Orphaned while onboard ship from Ireland, seven-year-old Lavinia arrives on the steps of a tobacco plantation where she is to live and work with the slaves of the kitchen house. Under the care of Belle, the master's illegitimate daughter, Lavinia becomes deeply bonded to her adopted family, though she is set apart from them by her white skin. Eventually, Lavinia is accepted into the world of the big house, where the master is absent and the mistress battles opium addiction.
"This is a must!"
This new standalone novel opens in 1830, and Jamie, who fled from the Virginian plantation he once called home, is passing in Philadelphia society as a wealthy white silversmith. After many years of striving, Jamie has achieved acclaim and security, only to discover that his aristocratic lover, Caroline, is pregnant. Before he can reveal his real identity to her, he learns that his beloved servant, Pan, has been captured and sold into slavery in the South.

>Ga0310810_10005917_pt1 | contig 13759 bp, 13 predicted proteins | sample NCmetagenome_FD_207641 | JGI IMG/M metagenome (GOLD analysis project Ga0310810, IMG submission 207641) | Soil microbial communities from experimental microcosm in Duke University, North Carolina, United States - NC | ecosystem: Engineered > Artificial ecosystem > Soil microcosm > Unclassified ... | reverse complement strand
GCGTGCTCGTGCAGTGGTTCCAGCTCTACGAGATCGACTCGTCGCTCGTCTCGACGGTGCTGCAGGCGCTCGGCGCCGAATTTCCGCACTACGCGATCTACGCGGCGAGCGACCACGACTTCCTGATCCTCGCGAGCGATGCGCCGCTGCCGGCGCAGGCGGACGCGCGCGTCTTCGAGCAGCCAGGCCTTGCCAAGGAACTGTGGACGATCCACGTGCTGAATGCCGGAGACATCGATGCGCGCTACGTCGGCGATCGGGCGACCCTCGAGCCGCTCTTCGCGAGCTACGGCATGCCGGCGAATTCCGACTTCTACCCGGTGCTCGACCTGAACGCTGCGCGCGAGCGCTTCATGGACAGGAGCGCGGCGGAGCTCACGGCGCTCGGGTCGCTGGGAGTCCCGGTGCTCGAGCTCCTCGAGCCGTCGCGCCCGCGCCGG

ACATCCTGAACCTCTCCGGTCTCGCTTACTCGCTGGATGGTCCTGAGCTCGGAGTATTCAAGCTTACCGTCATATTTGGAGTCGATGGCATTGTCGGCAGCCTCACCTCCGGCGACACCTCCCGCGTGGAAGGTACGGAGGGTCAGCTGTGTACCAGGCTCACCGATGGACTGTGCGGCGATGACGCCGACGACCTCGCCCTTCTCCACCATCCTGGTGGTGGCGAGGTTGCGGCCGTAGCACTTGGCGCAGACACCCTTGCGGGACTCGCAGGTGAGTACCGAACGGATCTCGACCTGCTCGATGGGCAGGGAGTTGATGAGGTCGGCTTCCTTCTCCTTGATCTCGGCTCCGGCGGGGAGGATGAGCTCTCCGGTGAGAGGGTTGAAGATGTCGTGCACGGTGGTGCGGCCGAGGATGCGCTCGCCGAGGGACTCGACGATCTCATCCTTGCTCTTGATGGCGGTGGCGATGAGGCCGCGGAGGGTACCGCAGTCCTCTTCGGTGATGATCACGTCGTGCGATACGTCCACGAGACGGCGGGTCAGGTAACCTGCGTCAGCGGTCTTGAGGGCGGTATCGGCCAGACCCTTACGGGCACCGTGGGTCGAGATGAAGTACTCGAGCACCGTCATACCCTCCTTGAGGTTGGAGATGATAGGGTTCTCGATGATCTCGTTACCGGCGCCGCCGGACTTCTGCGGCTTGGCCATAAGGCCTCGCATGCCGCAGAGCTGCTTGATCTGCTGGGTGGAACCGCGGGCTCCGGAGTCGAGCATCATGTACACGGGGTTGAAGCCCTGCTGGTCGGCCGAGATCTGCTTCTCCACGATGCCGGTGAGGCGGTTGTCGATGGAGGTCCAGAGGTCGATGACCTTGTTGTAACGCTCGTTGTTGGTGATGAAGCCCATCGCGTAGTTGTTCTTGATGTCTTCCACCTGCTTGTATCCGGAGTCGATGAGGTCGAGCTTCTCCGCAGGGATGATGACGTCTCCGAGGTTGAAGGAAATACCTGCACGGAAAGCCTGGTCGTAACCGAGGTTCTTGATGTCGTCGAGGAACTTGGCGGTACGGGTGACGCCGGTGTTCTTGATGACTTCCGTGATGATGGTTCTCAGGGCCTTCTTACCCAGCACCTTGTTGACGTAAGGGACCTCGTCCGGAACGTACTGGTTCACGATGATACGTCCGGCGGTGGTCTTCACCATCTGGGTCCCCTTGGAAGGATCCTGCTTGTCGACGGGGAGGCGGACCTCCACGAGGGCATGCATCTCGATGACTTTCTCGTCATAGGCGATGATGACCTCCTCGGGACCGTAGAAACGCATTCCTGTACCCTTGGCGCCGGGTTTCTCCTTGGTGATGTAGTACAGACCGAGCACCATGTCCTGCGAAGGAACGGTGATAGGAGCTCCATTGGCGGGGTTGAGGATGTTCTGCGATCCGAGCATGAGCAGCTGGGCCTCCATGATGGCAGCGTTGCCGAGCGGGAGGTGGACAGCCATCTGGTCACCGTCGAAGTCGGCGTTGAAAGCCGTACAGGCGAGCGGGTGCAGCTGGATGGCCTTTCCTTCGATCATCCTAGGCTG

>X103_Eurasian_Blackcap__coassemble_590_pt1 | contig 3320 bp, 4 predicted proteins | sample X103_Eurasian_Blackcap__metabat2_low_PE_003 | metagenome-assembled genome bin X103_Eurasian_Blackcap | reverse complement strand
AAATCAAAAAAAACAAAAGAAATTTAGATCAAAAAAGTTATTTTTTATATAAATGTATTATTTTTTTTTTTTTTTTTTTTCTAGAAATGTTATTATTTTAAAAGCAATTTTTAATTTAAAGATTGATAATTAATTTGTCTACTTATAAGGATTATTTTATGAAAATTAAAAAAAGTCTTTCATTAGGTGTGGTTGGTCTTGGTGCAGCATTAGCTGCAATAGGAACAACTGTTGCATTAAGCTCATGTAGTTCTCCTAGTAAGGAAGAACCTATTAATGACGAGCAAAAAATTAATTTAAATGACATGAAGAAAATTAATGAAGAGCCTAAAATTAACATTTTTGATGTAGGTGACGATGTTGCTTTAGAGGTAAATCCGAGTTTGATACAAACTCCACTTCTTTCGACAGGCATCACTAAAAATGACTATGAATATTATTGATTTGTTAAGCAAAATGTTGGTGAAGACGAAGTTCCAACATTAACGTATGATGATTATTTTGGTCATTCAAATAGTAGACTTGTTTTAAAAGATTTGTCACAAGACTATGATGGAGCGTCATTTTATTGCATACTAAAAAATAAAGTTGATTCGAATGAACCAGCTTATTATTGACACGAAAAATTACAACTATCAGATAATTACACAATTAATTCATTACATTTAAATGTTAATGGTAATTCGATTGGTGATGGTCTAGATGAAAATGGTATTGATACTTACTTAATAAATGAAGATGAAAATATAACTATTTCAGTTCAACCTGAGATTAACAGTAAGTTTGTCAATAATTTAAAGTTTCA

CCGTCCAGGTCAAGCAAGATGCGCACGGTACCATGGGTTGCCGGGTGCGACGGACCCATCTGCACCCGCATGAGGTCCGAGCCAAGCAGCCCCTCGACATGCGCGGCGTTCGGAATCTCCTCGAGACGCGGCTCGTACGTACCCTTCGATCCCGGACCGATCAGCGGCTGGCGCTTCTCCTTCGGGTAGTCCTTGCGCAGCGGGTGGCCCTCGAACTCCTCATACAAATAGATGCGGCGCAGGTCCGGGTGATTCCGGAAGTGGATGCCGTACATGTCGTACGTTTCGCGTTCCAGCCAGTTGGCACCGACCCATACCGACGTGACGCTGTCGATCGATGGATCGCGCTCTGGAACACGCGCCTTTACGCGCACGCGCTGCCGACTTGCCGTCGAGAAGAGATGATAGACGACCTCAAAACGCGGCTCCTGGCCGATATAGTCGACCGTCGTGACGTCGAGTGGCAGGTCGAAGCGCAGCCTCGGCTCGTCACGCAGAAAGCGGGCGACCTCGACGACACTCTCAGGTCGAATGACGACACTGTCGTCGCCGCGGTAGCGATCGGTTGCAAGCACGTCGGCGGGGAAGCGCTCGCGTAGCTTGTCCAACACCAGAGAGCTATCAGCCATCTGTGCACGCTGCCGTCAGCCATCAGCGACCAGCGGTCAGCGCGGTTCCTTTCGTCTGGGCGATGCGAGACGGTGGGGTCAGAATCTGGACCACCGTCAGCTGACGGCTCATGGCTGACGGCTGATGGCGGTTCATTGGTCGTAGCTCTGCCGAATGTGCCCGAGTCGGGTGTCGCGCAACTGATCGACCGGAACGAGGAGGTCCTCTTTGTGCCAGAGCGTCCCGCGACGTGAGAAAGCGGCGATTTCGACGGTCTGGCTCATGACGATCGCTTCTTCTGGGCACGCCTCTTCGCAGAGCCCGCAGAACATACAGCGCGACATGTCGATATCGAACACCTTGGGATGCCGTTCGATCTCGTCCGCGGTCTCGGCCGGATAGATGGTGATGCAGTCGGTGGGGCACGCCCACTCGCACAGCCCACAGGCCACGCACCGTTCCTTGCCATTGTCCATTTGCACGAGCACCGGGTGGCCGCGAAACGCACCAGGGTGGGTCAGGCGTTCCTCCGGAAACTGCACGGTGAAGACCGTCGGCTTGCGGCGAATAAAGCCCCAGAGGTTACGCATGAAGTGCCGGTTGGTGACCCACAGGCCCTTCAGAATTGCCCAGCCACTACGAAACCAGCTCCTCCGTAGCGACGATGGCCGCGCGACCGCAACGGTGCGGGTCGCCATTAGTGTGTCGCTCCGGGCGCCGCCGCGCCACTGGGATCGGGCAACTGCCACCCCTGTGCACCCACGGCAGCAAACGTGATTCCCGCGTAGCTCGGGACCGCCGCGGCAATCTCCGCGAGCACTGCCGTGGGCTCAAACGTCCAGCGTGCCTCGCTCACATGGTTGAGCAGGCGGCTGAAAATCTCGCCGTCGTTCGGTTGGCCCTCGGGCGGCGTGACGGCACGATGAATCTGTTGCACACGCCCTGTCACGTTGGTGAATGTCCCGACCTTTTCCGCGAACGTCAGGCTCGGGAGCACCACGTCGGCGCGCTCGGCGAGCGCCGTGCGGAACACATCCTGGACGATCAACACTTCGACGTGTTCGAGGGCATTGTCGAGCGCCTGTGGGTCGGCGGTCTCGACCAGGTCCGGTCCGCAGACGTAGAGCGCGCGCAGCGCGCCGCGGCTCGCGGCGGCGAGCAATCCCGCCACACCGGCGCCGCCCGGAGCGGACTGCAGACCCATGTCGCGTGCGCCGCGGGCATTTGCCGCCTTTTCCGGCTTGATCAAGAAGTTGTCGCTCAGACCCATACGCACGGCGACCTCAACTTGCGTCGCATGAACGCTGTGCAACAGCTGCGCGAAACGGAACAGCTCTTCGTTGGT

"Worth Reading But Kitchen House Is Better"
In 1791 when seven-year-old Irish orphan Lavinia is transported to Virginia to work in the kitchen of a wealthy plantation owner, she is absorbed into the life of the kitchen house and becomes part of the family of black slaves whose fates are tied to the plantation. But Lavinia’s skin will always set her apart, whether she wishes it or not. And as she grows older, she will be torn between the life that awaits her as a white woman and the people she knows as kin....
"A must listen"